Later that evening, I went to the closest place to Heaven on this earth: Ojo Caliente. My friend picked me up and we drove an hour outside of Santa Fe, through Espanola in the darkness and up into the land of No Cell Phone Reception. We arrived at the surprisingly affordable oasis, slipped into our bathing suits in 40-degree weather and hopped from spring to spring, each hotter than the next. We soaked in iron, arsenic and soda at temperatures up to 107 degrees. Pinon fires burned around us, filling the air with an amazing, incense-like aroma. I have never seen the stars so clearly. The Milky Way was perfectly visible. With the glowing rock formations around us, we felt transported to an ancient time.
Day 4: I spent the day like a true Santa Fe tourist, popping in and out of galleries and shops in the plaza. The weather deteriorated as the day went on. (I brought rain and thunder with me from Florida. The 60 mph winds are not of my doing, however!) Fast-moving clouds took over the mountains and reminded me that I had seen the changing leaves just in the nick of time.
Mom and I dined at La Boca, a restaurant that combined Mediterranean and New Mexican flavors. (You really can find any type of food in this town.) My mom and I were seated right next to the couple from Portlandia, I swear.
Day 5: The film Samsara was getting amazing reviews in the local papers, so I met up with a friend and we went to the Center for Contemporary Arts to see it. It turns out that it’s from the same creator of Baraka, a film I studied at Florida Gulf Coast University. Samsara is equally inspiring and moving. I left with the desire to raise consciousness in this world, and also thinking that my “problems” are so insignificant.
After the movie, my friend Stefany and I spent much-needed time catching up. She is an amazing friend and natural life coach, which is why she has built a business out of it. If you’re seeking inspiration, check out Sensational Wisdom.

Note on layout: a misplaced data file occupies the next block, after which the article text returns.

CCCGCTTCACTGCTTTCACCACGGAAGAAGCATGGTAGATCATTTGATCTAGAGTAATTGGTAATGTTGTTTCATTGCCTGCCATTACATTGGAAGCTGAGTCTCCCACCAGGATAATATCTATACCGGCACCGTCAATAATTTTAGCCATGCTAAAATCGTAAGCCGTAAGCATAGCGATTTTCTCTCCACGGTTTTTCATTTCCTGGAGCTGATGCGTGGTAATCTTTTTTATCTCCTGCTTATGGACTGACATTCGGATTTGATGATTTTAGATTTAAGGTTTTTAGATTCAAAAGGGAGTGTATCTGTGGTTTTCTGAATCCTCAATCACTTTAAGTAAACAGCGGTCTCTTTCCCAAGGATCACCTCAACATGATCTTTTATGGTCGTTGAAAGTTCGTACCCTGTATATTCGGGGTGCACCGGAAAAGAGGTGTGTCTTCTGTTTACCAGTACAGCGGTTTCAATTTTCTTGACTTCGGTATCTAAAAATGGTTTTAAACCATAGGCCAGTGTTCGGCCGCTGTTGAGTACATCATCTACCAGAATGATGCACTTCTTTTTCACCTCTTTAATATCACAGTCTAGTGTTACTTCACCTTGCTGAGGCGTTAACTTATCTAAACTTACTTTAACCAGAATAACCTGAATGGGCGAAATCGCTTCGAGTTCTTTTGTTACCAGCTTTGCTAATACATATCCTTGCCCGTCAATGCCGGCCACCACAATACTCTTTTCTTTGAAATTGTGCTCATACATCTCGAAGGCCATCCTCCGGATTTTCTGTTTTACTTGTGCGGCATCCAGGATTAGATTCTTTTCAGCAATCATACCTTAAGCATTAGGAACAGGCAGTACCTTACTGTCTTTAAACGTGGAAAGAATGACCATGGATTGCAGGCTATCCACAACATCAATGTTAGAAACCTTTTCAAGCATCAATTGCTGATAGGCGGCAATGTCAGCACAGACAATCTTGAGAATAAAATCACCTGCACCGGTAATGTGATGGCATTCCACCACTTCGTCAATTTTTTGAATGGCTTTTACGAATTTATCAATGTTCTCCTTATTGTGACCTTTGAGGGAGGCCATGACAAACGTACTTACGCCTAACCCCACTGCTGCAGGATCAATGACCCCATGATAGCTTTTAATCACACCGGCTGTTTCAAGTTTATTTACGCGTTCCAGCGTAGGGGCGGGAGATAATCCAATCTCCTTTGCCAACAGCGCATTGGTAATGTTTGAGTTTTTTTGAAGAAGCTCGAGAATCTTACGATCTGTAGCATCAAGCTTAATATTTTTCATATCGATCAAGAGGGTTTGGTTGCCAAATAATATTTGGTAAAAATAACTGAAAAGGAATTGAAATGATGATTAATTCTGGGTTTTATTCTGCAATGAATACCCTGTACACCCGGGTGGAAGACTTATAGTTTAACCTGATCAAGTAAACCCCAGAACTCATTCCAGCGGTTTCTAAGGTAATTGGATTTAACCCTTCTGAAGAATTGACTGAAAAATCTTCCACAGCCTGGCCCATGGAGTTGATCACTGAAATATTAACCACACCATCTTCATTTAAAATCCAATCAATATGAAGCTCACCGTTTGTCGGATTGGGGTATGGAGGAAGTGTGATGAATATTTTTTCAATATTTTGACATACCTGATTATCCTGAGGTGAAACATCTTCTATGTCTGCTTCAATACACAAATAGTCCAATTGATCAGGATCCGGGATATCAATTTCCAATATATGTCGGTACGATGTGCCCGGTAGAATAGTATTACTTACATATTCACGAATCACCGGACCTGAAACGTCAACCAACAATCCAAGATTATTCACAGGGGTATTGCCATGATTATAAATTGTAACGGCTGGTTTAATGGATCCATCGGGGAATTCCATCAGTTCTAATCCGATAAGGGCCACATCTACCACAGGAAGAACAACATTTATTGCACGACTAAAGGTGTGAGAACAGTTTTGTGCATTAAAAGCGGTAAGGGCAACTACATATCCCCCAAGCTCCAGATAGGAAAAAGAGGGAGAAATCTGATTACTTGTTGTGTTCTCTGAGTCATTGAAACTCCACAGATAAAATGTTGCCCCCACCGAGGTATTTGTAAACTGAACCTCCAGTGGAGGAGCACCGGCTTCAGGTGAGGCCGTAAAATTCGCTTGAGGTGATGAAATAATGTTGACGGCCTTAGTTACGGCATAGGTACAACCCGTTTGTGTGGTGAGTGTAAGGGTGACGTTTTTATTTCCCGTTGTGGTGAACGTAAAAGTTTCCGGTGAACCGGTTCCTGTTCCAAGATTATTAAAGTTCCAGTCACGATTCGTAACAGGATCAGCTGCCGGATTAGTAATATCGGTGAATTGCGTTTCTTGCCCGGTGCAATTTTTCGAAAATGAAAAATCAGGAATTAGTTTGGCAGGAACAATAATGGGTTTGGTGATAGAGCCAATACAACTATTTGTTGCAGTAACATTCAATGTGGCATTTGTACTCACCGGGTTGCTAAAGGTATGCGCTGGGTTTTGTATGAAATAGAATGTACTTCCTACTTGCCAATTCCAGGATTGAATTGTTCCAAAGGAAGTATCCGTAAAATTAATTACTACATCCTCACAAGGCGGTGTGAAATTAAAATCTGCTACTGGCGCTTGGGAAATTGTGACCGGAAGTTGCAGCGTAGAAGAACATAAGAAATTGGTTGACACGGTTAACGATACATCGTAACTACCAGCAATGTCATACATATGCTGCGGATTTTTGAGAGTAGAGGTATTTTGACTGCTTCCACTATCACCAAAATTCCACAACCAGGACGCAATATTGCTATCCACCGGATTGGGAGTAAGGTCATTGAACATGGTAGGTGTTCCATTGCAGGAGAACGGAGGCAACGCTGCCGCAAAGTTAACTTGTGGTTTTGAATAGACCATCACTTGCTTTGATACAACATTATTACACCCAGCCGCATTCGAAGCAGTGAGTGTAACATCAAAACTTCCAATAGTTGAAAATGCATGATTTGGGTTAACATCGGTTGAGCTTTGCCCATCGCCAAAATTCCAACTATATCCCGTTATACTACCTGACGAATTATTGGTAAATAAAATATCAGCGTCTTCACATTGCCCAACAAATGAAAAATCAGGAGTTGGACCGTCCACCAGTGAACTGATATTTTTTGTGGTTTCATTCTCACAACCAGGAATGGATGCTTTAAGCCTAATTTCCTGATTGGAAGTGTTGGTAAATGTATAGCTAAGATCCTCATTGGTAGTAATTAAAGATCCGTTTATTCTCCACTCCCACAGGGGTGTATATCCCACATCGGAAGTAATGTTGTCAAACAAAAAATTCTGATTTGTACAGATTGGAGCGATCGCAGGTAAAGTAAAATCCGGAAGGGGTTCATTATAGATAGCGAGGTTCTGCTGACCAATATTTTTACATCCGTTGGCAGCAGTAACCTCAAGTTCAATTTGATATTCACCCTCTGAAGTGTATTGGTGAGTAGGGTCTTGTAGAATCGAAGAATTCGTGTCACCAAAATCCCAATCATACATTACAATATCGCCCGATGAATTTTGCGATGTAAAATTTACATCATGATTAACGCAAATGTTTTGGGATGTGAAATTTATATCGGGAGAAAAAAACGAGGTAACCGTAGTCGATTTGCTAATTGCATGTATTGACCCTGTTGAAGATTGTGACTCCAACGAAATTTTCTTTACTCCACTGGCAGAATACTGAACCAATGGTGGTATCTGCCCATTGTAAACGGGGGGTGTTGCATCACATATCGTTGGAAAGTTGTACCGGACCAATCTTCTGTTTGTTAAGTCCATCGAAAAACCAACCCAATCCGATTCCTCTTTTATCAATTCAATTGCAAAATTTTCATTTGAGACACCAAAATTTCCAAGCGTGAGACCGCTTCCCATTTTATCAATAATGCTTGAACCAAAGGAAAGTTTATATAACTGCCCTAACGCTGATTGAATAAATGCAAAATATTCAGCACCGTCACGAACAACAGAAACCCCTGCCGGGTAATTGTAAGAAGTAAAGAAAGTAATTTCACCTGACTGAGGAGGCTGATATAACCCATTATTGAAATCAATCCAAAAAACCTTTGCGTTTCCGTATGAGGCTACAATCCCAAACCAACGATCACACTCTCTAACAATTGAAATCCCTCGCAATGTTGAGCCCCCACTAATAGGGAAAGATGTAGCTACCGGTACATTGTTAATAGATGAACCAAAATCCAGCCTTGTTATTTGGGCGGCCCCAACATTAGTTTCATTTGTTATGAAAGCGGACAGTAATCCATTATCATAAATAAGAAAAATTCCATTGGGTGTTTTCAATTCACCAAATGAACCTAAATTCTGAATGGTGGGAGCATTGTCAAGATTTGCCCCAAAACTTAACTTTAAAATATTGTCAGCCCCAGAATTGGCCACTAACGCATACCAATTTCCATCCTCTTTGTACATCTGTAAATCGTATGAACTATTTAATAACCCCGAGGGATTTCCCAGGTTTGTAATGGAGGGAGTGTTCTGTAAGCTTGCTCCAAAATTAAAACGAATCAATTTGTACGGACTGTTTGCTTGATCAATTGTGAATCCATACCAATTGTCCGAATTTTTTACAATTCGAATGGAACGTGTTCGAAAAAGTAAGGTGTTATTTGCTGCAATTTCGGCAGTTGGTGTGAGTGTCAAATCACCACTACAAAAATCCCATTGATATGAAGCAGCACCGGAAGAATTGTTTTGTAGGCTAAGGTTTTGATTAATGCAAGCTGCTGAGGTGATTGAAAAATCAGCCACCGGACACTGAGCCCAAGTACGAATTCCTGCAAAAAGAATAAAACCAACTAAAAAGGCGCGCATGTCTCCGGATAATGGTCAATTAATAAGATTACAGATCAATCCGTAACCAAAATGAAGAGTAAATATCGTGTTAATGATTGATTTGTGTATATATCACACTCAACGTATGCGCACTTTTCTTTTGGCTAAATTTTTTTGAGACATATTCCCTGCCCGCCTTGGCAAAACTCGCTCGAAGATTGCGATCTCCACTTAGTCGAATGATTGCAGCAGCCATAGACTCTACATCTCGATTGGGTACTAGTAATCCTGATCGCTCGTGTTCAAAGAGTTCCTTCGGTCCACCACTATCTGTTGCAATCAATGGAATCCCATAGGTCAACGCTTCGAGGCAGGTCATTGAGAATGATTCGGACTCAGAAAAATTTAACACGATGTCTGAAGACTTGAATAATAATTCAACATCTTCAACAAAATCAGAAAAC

I went home and let out my inner child while carving a pumpkin with my niece, which she named Bob. I forced my stepdad to start a fire for ambiance.
Being that it was Saturday night, I forced myself to go out. Right as I was walking out the door, I got an invitation from a friend to have drinks at Capitol City Grille. This is one of the new bars in the South side of Santa Fe that’s typically more suburban, so I found the experience removed from what I have come to know as “going out in Santa Fe.” While there, I made new friends in the film industry over mojitos and sat in awe as they “talked shop” about the movies they were working on.
They had to call it a night early, so I headed to my favorite spot, Cowgirl. Rockabilly-bluegrass played as I sat sampling beers (In a blind taste test, Sam Adams Oktoberfest won me over. Surprise, surprise.) Though Santa Fe may be cliquey, I always meet interesting people. This time, I found myself chatting with a wild, old artist; a promiscuous, old hippie chick, who told me her life story; and a young physicist, who is having to relocate to Utah for work.
On a side note, it’s been getting colder as I have been here, and my mother will not be turning on the heater in her adobe home until the temp reaches the 30s. I like the chilly weather, but could do without the icy bathroom, post-shower.
Day 6: I spent Sunday with my mother and niece, choosing a baby pumpkin from the church pumpkin patch and checking out all of the “warty gourds.” Then, I irreverently climbed on the statues at the museum while my mom took pictures.
We finished the day with New Mexico’s famous Dion’s pizza, which hit the spot at the time (worked up an appetite climbing on those statues depicting the struggles of the original trail blazers), though it wasn’t worth the hype.
Day 7: Monday was all business as I visited the University of New Mexico. I felt pretty inspired being there, especially when Fun’s Some Nights started playing in their awesome bookstore. Speaking with the head of the English department, I definitely know they have a program that fits what I am interested in doing, but the financial and logistical red tape still remains to be sorted out.
By late afternoon, my mom and I couldn’t leave Albuquerque without eating, and what better place to do so than the Sandia Resort and Casino? (In case you’re new around here, my family has a crush on slot machines. But honestly, I go for the food. I don’t know why, but nobody does a buffet like the Native Americans!) And no, we didn’t win big. My casino and BINGO experiences could make for an entertaining blog post down the line.
I left the following day, full of ideas and possibilities. I was all but ready to move back and pursue a degree at NMU when fate would intervene a few weeks later.